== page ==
March 11, 2010
From: Lawrence Neal
Here are some photos of what I believe is Dermatobranchus striatus (van Hasselt, 1824) from different parts of the Gulf of Thailand.
Upper Photo: Koh Hu Chang, Pattaya, Chonburi Province, Thailand, Gulf of Thailand, 6 metres, Length: 25 mm. 24 January 2010. Middle left photo: closeups from upper photo showing mantle and yellow copepod. Middle right Photo: Koh Yippon, Angthong Marine Park, Surat Thani Province, Thailand, Gulf of Thailand, 13 metres. Length: 30 mm. 5 July 2009. Lower Photo: Koh Rin, Pattaya, 12 metres, Chonburi province, Thailand, Gulf of Thailand, 12 October 2008, Hard coral reef. Length: 20 mm. Photographer: Lawrence Neal.
I don't have a copy of van Hasselt's original description from Indonesia but a redescription by Baba based on individuals collected from Okinawa (25 mm and 35 mm alive) gives the following description:
"The body can be greatly extended or shortened according to the movement of the animal The head veil (or oral veil) is smooth. The back is provided with numerous fine longitudinal folds or ridges. Both sides of the body are entirely smooth
"The main colour features of this species are the following: (1) Dorsally the head veil is black-brown with transverse white lines. (2) The ground colour of the back is also black-brown. Each of the longitudinal ridges bears a white line on its crest, forming white ovoid patches at some places. (3) The rhinophores are deep yellow apically, black-brown on the clubs and colourless on the stalks. (4) The extreme edges of the head veil, mantle and foot are bordered with a narrow yellow line. The sides of the body and the foot sole are white."
The photographed individuals from Thailand seem to correspond quite well with this description and with the drawings in Baba's paper, although most individuals from Thailand seem to have varying amounts of yellow within the white lines of the longitudinal ridges. The black semi-circular marking on the dorsal oral veil seems to be characteristic.
From the information I can glean, current geographical range is Indonesia, Japan, Papua New Guinea and the Gulf of Thailand.
This species is quite common at many sites in the Gulf of Thailand, usually found in association with its prey food: mat-forming stoloniferous octocorals which cover rocks in reef areas. I understand the octocoral is a species of Briareum (previously Polyclavularia??). Individuals are often infested with bright yellow copepod parasites.
Interestingly, a similar species, Dermatobranchus albus, is present in the Andaman Sea off Western Thailand and feeds on a very similar (but not identical) species of Briareum. To date, I have never come across (or heard of) D. striatus in the Andaman Sea, nor D. albus in the Gulf of Thailand.
I feel fairly certain that the nudibranch in message #2921 listed as Armina cf. japonica is also this species, taking into consideration its appearance, size, location and the presence of the same octocoral in the photograph.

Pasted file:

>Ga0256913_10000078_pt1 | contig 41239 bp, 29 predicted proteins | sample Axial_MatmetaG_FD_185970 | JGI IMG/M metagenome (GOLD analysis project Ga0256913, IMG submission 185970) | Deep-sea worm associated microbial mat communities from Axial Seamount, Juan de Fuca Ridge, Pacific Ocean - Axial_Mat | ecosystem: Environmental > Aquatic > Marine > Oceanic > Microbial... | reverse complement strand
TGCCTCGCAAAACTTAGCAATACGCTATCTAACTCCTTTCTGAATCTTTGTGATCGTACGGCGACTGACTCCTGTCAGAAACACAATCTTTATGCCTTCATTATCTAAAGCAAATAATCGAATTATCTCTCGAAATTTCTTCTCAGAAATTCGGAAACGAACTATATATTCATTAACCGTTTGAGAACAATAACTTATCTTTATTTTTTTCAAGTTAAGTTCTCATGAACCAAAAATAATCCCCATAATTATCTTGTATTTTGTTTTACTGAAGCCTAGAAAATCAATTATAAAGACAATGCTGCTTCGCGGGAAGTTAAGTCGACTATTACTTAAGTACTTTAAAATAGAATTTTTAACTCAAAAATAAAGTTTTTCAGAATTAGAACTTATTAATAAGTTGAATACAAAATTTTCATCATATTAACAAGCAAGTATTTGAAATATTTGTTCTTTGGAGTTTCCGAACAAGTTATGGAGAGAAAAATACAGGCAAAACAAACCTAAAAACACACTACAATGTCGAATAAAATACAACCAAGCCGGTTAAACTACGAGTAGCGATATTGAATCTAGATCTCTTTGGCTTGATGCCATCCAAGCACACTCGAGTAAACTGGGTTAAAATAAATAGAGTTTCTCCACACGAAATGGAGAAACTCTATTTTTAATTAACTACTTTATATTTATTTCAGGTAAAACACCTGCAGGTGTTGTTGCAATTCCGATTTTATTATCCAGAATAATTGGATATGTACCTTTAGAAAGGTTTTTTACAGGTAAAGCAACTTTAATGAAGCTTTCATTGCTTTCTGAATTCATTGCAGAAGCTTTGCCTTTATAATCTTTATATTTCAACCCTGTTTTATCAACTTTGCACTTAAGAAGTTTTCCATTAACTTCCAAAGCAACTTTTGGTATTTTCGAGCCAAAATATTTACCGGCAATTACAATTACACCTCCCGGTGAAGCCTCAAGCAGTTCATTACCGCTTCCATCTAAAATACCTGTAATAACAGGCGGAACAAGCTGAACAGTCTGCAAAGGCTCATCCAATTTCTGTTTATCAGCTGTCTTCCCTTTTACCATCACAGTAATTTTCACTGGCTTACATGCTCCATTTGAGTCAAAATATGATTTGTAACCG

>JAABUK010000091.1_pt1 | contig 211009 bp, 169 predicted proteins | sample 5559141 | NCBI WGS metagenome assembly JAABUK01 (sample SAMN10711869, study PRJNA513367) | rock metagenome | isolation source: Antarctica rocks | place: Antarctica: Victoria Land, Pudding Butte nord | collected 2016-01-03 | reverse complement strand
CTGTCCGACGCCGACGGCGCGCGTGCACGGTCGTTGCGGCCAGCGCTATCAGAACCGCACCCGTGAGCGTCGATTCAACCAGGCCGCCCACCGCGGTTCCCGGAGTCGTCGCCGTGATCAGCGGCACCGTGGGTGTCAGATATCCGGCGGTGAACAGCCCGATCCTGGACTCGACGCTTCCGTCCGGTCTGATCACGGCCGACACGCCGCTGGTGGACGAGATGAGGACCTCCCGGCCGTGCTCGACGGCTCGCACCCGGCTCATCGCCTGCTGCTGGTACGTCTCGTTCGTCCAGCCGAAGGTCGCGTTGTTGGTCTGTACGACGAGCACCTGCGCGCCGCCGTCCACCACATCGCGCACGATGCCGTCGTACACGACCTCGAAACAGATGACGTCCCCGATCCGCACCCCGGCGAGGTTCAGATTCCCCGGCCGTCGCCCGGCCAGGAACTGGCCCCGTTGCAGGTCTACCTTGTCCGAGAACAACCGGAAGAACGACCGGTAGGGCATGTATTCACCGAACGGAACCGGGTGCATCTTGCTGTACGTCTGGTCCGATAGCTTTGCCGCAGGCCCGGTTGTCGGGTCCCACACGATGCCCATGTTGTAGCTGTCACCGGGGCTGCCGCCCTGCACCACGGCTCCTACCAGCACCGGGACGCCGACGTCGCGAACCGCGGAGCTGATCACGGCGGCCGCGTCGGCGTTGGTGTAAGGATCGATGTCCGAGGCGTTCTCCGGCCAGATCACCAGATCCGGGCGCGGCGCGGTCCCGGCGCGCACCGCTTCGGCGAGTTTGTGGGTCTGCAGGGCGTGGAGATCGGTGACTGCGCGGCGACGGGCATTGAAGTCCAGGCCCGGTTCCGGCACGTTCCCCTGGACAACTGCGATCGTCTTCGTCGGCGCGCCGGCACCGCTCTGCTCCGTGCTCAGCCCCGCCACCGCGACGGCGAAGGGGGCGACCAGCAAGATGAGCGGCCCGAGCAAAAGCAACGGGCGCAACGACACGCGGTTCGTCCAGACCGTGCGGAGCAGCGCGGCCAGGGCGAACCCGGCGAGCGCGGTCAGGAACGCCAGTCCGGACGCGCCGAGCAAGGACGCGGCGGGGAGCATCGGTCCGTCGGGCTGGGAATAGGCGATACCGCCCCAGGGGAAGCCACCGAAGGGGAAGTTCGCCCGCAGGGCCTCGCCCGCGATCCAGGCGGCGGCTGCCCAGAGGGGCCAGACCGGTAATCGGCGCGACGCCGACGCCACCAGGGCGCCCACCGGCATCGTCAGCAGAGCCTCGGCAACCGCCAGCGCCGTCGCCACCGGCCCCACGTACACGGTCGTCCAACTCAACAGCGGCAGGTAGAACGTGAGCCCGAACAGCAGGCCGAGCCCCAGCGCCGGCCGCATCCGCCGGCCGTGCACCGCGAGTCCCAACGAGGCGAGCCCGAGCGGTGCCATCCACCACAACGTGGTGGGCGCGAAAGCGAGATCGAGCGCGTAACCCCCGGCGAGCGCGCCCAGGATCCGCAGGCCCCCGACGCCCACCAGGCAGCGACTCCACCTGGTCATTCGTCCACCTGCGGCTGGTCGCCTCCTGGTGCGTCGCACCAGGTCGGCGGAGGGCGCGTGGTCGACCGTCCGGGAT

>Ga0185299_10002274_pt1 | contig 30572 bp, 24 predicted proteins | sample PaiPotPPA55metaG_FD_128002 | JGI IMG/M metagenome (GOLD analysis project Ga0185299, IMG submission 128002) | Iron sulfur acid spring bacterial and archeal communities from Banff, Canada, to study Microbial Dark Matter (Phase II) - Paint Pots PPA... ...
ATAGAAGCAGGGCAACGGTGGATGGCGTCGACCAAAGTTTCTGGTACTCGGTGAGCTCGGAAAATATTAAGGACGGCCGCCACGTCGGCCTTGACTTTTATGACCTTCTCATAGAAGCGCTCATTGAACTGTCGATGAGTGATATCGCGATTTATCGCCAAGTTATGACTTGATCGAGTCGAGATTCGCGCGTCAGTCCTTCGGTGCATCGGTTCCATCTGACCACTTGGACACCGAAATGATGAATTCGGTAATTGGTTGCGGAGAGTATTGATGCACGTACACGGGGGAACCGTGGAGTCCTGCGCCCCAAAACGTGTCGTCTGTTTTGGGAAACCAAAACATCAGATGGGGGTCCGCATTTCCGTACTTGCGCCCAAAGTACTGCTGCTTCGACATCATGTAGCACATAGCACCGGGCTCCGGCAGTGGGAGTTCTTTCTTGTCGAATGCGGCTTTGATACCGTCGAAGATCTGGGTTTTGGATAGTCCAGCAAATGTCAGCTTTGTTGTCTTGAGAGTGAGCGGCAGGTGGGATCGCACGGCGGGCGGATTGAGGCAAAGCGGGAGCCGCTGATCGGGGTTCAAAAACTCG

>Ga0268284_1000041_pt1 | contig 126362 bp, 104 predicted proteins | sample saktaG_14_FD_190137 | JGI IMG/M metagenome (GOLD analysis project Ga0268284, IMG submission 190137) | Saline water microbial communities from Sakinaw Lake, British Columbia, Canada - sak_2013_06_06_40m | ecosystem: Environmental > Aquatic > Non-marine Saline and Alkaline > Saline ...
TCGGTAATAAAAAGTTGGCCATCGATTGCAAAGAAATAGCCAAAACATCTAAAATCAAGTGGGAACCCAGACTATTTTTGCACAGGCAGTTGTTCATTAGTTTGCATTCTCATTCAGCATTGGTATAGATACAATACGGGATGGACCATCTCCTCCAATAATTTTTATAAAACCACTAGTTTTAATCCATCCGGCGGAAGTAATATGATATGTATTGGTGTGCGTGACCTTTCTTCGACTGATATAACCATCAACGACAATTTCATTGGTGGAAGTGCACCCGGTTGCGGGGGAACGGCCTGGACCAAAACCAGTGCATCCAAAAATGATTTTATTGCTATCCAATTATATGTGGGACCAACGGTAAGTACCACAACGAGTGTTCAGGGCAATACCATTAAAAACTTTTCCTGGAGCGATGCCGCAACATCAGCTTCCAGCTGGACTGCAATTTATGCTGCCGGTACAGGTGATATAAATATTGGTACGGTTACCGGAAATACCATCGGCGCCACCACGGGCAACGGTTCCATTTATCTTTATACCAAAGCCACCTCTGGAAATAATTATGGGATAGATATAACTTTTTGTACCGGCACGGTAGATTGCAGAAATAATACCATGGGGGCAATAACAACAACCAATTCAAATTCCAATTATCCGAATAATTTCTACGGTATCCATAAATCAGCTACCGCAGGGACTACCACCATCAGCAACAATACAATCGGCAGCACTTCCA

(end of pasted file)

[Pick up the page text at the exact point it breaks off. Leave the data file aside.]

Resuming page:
- Baba, K. (1992) Critical Review of Dermatobranchus striatus van Hasselt, 1824 (Nudibranchia: Arminidae) with the Description of a New Species. Japanese Journal of Malacology Vol. 53, No. 4 (1992): 239-248
Neal, L., 2010 (Mar 11) Dermatobranchus striatus ? from the Gulf of Thailand. [Message in] Sea Slug Forum. Australian Museum, Sydney. Available from http://www.seaslugforum.net/find/23319
Your message is interesting on many fronts. First its identity. I agree with you that it is almost certainly the same as the animal I have 'labelled' as Armina cf. japonica. As I query in my reply to that message I am uncertain if it is a species of Armina or of Dermatobranchus but noted a likeness to Armina japonica [see also Kathe Jensen's message [#2957]] It is difficult to separate species of Armina and Dermatobranchus just from photos, but your observation of the animals always associating with stoloniferous octocorals is a good clue that they are indeed a species of Dermatobranchus as species of Armina as usually found feeding on sea pens.
Concerning what species it is. I have my doubts whether Baba's animal is the same as van Hasselt's and am not sure we can ever be sure. There are quite a few species of Dermatobranchus with white ridges on a black background many of which seem to be unnamed. Your animal differs from Baba's in the distinctive yellow line long each white ridge and the colour of the rhinophores. This may seem minor but it may reflect major internal differences. Chromodorids are not the only group in which small colour pattern differences can be highly significant. We also have little idea of colour variation within a species. Just in your photos we can see that the head can be edged in yellow but in some animals they yellow is absent.
For that reason I prefer to leave this species as Dermatobranchus sp. 9 rather than confuse the issue by having a number of potentially different species all labelled as one.
I also noticed a couple of the yellow copepods on one of your animals which I have added a close-up of, and also a closeup of what could well be an egg ribbon of this species. The size of the eggs suggest they belong to an animal with abbreviated larval development. It would be interesting to keep a few egg ribbons in an aquarium and see if the larvae hatch out as crawling young slugs rather than as swimming veliger larvae.
Re: Dermatobranchus striatus ? from the Gulf of Thailand
From: Bill Rudman, March 11, 2010
Re: Armina cf. japonica from Thailand
From: Kathe R. Jensen, September 1, 2000
Armina cf. japonica from Thailand
From: Narongpon Sittithaweepat, August 31, 2000